Cognitive Surplus – Book Discussion

by dunce one on March 23, 2011

cognitive surplusDunce two, I have been reading a book by Clay Shirky called Cognitive Surplus: Creativity and Generosity in a Connected Age.

I’m only about halfway through right now, so I can’t weigh in yet on my overall impressions–although that has never stopped me before. But there was something that caught my eye in an early chapter that I would like to know your non-thoughts on.

There is a lot of talk about the evolution of the printing press. With greater means of distribution, and with more people able to publish books, the overall amount of excellent works must necessarily dip. Whether you believe that or not, here are a couple of quotes:

From Edgar Allan Poe:

The enormous multiplication of books in every branch of knowledge is one of the greatest evils of this age; since it presents one of the most serious obstacles to the acquisition of correct information by throwing in the reader’s way piles of lumber in which he must painfully grope for the scraps of lumber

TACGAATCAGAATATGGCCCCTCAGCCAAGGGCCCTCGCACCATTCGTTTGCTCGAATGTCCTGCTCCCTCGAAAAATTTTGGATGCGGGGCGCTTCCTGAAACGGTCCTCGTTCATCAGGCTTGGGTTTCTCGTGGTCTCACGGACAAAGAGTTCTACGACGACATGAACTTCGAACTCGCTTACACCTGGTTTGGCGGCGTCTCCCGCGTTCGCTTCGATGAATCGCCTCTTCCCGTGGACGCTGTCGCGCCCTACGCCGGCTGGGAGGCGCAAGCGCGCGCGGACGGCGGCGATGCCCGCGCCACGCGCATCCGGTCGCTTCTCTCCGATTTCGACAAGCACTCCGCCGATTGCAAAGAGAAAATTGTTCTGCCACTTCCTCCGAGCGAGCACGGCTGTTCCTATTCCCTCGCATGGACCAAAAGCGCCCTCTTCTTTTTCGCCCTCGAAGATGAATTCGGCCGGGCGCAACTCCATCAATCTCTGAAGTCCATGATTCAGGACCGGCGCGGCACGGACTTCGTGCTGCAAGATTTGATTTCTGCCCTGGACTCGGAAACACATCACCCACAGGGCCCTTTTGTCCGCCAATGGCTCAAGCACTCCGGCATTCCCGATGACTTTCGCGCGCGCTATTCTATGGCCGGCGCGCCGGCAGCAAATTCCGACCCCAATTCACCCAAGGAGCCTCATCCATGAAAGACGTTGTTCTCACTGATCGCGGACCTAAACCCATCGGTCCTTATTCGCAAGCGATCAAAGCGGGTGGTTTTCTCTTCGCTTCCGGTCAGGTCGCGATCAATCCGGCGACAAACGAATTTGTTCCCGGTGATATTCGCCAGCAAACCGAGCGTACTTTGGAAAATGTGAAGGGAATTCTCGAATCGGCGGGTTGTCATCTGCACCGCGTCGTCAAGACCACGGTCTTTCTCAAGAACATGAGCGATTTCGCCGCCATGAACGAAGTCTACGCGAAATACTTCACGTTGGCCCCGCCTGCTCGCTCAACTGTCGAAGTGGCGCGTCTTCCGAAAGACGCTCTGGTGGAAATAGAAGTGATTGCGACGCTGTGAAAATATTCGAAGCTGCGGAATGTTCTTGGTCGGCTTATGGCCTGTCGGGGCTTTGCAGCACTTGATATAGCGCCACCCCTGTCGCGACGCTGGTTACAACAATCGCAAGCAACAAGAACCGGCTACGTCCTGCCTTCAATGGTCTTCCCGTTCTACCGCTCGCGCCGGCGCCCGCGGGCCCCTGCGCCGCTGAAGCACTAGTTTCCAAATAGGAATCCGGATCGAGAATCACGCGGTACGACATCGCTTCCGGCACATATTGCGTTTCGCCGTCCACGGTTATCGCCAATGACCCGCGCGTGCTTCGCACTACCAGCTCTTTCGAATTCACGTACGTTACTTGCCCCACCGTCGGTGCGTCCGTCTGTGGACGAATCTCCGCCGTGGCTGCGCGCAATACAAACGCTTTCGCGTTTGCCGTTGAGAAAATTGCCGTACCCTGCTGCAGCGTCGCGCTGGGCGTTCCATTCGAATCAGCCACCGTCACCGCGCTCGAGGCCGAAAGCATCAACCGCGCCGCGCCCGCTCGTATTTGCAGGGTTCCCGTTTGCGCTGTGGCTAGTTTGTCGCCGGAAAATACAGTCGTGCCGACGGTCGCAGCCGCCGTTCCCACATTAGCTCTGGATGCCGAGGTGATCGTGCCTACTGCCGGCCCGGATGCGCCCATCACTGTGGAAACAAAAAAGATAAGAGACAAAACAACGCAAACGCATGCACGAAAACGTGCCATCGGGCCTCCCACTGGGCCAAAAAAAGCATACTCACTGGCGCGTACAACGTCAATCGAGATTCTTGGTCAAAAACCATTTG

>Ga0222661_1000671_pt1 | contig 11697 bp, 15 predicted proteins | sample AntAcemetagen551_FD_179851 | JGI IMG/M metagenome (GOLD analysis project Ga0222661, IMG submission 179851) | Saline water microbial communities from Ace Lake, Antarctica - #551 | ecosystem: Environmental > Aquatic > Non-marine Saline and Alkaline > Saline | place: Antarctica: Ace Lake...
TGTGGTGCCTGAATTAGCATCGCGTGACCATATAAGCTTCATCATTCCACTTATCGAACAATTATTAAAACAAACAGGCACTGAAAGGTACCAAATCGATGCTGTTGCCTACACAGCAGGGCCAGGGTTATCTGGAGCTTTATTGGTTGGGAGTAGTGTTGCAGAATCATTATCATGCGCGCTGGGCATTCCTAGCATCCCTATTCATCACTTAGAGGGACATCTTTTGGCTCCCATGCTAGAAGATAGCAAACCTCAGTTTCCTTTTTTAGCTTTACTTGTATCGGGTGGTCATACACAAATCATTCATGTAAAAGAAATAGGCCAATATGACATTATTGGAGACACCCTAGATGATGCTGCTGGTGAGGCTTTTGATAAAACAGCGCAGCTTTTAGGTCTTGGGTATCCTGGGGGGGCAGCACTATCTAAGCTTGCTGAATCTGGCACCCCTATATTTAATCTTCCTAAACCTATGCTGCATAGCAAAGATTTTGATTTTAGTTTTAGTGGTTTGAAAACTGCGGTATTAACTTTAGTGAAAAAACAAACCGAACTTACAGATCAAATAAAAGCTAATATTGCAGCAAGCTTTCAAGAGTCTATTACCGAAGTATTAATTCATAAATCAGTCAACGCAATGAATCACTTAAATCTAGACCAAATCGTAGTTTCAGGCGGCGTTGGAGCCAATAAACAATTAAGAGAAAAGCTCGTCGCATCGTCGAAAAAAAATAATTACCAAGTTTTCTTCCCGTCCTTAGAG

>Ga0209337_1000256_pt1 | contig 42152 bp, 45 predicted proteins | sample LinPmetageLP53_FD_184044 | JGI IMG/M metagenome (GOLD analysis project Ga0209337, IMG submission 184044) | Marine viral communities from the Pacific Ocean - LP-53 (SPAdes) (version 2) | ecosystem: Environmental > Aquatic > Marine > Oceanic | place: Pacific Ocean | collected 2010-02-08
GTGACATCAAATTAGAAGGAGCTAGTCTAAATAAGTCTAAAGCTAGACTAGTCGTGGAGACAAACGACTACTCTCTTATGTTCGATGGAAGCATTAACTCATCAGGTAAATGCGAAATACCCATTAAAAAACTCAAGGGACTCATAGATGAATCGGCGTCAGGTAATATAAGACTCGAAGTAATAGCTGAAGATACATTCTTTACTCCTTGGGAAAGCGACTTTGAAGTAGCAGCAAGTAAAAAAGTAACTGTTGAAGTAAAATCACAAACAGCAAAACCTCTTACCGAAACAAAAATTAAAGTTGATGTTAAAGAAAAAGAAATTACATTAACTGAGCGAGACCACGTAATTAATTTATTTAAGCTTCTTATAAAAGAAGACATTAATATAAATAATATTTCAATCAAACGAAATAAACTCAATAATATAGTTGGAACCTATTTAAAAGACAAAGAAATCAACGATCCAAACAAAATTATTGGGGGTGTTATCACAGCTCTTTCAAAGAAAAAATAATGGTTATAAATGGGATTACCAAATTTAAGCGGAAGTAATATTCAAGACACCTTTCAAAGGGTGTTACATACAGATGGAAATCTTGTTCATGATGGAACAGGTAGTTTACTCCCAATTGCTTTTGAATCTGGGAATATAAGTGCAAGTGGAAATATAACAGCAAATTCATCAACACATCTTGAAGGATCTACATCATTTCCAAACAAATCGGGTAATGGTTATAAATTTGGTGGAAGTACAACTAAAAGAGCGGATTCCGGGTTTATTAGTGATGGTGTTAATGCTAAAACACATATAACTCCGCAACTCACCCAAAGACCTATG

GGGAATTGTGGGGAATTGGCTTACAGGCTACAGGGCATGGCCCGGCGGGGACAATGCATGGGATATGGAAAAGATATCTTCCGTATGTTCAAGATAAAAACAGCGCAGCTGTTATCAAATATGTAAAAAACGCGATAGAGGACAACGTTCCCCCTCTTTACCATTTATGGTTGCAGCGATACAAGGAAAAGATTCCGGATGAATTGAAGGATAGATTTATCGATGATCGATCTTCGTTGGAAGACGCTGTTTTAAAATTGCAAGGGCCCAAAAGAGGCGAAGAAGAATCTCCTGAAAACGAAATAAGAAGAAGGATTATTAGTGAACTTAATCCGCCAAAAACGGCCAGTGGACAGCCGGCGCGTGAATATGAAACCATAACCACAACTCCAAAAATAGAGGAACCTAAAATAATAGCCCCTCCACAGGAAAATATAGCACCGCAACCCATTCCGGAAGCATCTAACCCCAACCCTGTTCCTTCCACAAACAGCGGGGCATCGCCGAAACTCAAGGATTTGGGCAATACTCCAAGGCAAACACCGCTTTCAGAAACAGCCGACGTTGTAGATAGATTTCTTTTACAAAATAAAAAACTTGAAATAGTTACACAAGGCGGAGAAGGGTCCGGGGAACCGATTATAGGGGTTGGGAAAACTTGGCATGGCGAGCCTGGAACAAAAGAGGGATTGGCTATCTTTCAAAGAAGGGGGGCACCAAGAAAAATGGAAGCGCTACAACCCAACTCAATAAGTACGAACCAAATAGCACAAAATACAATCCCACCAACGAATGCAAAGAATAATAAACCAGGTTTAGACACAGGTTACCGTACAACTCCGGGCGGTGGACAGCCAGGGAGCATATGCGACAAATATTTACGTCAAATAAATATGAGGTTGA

And from Martin Luther:

The multitude of books is a great evil. There is no measure of limit to this fever for writing; every one must be an author; some out of vanity, to acquire celebrity and raise up a name; others for the sake of mere gain.

There is no better example of how easy it is to push “publish” than to do what I’m about to do–push the publish button and send this post out into the web.

Thoughts on these quotes? I doubt many would argue that the majority of material being added to the web every day elevates the discourse.

It now seems completely archaic that there was a time when the public was not able to put information out there, but there you have it. That’s exactly how it used to be.

I’ve always been a fan of Poe’s, but there are plenty of people out there who think he was the biggest hack of all time.

Does any of this change your thoughts on anything?

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